Florida is a popular state for motorcyclists year-round, but summertime sees an increase in motorcyclists on the roads and highways. Out of the thousands of people who come to Florida for summertime biking, some will never make it home. In 2016, 555 motorcyclists died in Florida. Learning a few proven motorcycle safety tips could mean the difference between a safe summer on the open road and one spent in the hospital. If you were injured in a motorcycle accident, you should contact a Fort Lauderdale motorcycle accident lawyer from David I. Fuchs, Injury & Accident Lawyer, P.A. as soon as possible.
Florida has unique, often unpredictable weather patterns; a fact that all motorcyclists should learn and understand before riding. The “Sunshine State” is in fact rather rainy, wet, and slippery for motorcyclists, especially in the summertime. Florida sees an average of seven to eight inches of rainfall in the summer months. Riding in the rain comes with hazards such as oily, slippery roads and low visibility. Motorcyclists should always prepare to encounter a rainstorm when riding in Florida by wearing a helmet with a rain visor or riding a motorcycle with a windshield.
All motorcycle owners have a duty to conduct safety and equipment inspections before hitting the road. Negligent maintenance and repairs can lead to equipment failures and accidents. Poorly maintained motorcycles may suffer issues such as tire blowouts or brake failures. Always keep your motorcycle in good operating condition, especially before embarking on a long trip. Trust licensed mechanics to work on your vehicle. Check its tire pressure, fluids, lights, and other equipment before riding.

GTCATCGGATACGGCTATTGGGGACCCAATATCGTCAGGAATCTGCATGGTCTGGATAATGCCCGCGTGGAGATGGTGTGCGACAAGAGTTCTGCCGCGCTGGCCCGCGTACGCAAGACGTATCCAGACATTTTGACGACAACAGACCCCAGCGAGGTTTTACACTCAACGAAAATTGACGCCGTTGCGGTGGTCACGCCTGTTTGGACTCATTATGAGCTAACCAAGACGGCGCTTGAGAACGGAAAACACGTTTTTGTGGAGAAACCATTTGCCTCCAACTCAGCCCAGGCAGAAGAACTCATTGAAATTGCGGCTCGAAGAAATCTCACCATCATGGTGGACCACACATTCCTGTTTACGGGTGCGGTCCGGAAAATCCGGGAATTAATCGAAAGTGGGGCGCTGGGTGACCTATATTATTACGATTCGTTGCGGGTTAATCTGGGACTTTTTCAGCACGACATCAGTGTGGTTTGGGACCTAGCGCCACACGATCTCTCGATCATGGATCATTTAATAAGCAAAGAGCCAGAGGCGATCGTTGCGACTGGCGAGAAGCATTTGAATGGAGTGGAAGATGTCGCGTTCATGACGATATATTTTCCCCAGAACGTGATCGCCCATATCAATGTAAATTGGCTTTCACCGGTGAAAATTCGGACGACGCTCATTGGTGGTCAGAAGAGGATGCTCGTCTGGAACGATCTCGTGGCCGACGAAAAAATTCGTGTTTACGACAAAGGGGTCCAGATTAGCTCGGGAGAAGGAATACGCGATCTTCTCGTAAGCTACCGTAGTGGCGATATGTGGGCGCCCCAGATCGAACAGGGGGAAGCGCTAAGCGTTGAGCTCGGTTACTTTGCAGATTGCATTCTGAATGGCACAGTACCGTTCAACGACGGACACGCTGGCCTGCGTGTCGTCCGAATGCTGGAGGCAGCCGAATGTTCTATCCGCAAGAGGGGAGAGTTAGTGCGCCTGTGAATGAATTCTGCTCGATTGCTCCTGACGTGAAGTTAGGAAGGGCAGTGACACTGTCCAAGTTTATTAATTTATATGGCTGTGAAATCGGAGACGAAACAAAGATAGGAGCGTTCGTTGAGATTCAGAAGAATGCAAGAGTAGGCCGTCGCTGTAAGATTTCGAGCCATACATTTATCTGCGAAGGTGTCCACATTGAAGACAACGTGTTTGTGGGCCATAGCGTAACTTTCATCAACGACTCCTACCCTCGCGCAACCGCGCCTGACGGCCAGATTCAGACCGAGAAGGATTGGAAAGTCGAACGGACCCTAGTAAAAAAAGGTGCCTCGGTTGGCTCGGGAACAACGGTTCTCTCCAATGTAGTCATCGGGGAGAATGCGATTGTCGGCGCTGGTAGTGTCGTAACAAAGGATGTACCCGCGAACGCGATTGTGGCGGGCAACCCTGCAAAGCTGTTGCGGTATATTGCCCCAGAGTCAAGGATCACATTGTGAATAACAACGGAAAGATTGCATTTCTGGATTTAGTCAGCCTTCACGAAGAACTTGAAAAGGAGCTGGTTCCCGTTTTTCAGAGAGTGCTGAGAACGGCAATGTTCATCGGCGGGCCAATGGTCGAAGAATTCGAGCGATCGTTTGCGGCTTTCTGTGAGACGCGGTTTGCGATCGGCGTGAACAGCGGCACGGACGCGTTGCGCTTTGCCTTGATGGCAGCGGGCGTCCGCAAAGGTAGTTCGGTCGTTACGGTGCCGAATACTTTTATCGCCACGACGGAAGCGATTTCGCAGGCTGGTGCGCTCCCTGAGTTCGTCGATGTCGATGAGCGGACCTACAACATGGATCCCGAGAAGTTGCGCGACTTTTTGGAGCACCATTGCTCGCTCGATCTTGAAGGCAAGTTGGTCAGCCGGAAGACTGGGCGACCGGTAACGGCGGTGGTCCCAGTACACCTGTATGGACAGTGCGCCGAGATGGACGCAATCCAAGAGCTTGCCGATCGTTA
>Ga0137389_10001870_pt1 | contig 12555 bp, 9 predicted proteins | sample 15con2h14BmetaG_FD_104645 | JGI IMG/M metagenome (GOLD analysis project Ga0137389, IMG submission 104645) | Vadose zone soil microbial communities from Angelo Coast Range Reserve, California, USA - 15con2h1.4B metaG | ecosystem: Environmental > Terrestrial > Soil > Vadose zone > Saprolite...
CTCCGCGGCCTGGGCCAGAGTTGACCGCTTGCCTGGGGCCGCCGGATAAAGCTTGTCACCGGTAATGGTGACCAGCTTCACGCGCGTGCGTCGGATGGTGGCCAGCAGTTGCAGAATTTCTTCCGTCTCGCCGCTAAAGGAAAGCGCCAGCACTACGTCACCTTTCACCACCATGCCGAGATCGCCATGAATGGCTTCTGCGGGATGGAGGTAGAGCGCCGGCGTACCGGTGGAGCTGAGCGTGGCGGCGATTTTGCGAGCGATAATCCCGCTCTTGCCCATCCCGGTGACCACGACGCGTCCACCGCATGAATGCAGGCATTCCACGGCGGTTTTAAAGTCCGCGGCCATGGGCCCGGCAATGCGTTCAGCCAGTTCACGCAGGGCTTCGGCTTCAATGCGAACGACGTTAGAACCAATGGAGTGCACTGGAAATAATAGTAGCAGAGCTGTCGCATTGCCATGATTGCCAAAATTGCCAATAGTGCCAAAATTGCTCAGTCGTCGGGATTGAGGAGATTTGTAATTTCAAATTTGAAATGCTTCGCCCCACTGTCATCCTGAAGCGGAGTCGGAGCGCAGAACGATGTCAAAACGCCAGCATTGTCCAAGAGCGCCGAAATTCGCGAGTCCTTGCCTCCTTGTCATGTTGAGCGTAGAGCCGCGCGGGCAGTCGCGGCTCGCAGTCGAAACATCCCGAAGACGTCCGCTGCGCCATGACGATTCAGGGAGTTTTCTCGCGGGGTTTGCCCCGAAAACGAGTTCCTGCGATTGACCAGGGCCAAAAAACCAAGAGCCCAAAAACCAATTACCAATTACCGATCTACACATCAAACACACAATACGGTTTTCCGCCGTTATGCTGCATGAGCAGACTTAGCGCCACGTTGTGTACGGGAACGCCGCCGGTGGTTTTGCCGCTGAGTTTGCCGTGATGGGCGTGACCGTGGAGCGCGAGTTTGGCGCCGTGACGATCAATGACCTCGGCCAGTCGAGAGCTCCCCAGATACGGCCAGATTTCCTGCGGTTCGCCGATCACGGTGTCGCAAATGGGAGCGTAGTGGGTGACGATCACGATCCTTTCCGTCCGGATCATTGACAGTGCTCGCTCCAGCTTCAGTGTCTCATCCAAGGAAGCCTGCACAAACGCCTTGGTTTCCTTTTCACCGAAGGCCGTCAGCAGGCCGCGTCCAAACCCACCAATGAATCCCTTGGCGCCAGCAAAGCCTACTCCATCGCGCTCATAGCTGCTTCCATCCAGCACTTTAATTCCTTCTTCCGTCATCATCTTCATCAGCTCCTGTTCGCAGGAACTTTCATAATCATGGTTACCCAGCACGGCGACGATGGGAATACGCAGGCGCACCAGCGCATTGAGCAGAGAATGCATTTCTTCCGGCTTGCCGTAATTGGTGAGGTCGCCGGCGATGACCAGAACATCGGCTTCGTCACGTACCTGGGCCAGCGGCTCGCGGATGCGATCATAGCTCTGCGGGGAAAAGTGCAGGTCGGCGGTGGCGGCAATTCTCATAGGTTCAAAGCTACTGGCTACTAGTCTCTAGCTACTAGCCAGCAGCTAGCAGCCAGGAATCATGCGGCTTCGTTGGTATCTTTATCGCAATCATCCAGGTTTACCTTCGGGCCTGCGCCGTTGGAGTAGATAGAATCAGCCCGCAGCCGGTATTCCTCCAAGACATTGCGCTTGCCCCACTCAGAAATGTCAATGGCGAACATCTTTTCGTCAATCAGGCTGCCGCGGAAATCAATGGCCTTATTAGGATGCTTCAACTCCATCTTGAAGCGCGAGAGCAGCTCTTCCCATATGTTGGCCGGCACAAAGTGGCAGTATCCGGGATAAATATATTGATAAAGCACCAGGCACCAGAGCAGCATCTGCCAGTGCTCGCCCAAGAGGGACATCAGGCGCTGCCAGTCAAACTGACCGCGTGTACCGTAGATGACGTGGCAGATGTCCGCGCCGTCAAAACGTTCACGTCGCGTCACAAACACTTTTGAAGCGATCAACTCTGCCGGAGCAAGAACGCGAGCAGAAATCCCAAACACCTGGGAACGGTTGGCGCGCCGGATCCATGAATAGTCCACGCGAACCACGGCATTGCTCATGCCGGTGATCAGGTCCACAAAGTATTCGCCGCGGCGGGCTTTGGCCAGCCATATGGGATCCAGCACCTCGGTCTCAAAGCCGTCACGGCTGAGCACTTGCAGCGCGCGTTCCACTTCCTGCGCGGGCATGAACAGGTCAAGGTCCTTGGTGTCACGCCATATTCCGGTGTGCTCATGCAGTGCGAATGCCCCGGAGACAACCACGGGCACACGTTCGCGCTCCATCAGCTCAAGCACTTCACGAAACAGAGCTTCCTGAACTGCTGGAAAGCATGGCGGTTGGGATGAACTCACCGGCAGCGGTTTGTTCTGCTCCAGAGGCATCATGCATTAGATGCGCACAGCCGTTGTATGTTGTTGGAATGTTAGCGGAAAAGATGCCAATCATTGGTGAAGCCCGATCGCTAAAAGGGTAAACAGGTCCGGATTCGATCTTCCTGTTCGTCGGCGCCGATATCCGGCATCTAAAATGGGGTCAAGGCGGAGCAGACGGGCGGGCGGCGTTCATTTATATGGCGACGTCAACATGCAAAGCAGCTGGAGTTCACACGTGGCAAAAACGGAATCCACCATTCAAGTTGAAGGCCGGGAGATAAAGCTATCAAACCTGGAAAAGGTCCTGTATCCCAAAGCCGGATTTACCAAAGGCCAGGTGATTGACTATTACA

It is against the law to operate a motorcycle in Florida without a valid motorcycle license. If your license has expired, renew before riding this summer. Note that Florida motorcyclists 16 and older must also pass a Basic Rider Course through the Florida Rider Training Program before they can get a license or get the motorcycle endorsement. Keep your skills sharp and stay within the law by making sure you’re operating with a valid motorcycle license.
Beginners and veterans alike can benefit from taking a motorcycle safety course. Plus, you could qualify for discounts on your auto insurance if you take and pass an education or safety course. Sign up for an education course through your local Fort Lauderdale Department of Motor Vehicles or take one online. Brush up on traffic laws and motorcycling best practices, as well as proven safety tips and strategies. Refreshing your knowledge with a safety or education course can be the perfect way to start your summer.
The law in Florida says it’s optional to wear a motorcycle helmet if you’re over the age of 21 and carry at least $10,000 in medical insurance coverage. However, wearing a helmet could save your life. Motorcycle helmets can reduce the risk of serious to fatal brain injuries by about 67%. Whether you legally have to or not, wear a federally-approved helmet to protect your head and brain in the event of a crash.
Motorcyclists in single-vehicle accidents make up a significant percentage of those injured and killed every year. While factors such as dangerous roadways and equipment failures can contribute to these accidents, the main cause is operator negligence. Don’t be that operator. Ride your motorcycle with safety in mind, adhering to all speed limits and roadway rules. Never ride while intoxicated. The safer you are, the lower the risk of causing a motorcycle accident in Fort Lauderdale and anytime you are on the road.
One of the main risks motorcyclists in Florida run is that of other drivers not seeing them. Motorcyclists can help prevent this issue by wearing bright clothes or using daytime running lights. Sometimes, however, drivers are too distracted or negligent to notice motorcyclists no matter what the rider does. Always be wary of vehicles waiting to pull out or make left-hand turns. Reduce your speed and make eye contact with the driver if you can. Never assume a driver sees you or is going to yield the right-of-way. Putting safety first is the best way to ride this summer.